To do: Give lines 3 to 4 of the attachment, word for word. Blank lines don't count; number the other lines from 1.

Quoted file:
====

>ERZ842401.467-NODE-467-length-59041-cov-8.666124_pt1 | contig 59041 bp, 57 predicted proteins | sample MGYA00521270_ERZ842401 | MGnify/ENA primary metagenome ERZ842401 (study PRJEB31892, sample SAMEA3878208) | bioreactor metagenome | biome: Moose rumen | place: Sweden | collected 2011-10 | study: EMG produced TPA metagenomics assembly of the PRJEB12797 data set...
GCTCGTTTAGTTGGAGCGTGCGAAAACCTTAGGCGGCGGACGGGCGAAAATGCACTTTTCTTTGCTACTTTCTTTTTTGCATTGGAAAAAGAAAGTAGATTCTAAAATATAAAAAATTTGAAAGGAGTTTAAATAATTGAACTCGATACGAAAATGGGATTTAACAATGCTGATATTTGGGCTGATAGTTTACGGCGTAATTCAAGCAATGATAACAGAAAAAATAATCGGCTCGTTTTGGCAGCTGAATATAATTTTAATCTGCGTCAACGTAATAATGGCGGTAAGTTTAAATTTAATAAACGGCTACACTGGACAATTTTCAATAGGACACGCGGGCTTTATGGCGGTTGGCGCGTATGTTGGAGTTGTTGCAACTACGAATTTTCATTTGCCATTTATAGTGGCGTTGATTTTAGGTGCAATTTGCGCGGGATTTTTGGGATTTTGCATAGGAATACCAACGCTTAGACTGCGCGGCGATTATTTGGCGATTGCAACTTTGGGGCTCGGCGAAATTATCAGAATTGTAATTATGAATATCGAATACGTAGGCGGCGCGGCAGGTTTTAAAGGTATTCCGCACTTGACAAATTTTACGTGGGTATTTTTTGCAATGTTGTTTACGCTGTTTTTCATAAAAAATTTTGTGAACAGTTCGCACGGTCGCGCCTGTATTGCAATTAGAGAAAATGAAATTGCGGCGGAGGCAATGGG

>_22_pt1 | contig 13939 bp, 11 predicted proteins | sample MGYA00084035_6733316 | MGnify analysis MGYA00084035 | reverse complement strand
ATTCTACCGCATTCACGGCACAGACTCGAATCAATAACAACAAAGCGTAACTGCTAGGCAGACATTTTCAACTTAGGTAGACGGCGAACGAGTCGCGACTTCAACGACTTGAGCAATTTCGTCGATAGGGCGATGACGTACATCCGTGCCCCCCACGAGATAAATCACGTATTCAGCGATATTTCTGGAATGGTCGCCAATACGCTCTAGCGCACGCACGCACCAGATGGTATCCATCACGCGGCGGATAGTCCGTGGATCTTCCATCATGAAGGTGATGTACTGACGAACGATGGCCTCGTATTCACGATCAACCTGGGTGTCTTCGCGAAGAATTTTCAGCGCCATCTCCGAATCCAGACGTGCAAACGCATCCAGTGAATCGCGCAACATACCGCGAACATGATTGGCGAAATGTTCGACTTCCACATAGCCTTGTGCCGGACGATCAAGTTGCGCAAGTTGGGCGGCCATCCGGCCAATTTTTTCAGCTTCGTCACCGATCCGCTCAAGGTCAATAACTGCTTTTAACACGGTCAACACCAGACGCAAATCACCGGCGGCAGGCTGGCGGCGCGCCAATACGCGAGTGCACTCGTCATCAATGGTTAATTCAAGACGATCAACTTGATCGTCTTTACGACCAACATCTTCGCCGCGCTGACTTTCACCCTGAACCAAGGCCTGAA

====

>_22_pt1 | contig 13939 bp, 11 predicted proteins | sample MGYA00084035_6733316 | MGnify analysis MGYA00084035 | reverse complement strand
ATTCTACCGCATTCACGGCACAGACTCGAATCAATAACAACAAAGCGTAACTGCTAGGCAGACATTTTCAACTTAGGTAGACGGCGAACGAGTCGCGACTTCAACGACTTGAGCAATTTCGTCGATAGGGCGATGACGTACATCCGTGCCCCCCACGAGATAAATCACGTATTCAGCGATATTTCTGGAATGGTCGCCAATACGCTCTAGCGCACGCACGCACCAGATGGTATCCATCACGCGGCGGATAGTCCGTGGATCTTCCATCATGAAGGTGATGTACTGACGAACGATGGCCTCGTATTCACGATCAACCTGGGTGTCTTCGCGAAGAATTTTCAGCGCCATCTCCGAATCCAGACGTGCAAACGCATCCAGTGAATCGCGCAACATACCGCGAACATGATTGGCGAAATGTTCGACTTCCACATAGCCTTGTGCCGGACGATCAAGTTGCGCAAGTTGGGCGGCCATCCGGCCAATTTTTTCAGCTTCGTCACCGATCCGCTCAAGGTCAATAACTGCTTTTAACACGGTCAACACCAGACGCAAATCACCGGCGGCAGGCTGGCGGCGCGCCAATACGCGAGTGCACTCGTCATCAATGGTTAATTCAAGACGATCAACTTGATCGTCTTTACGACCAACATCTTCGCCGCGCTGACTTTCACCCTGAACCAAGGCCTGAA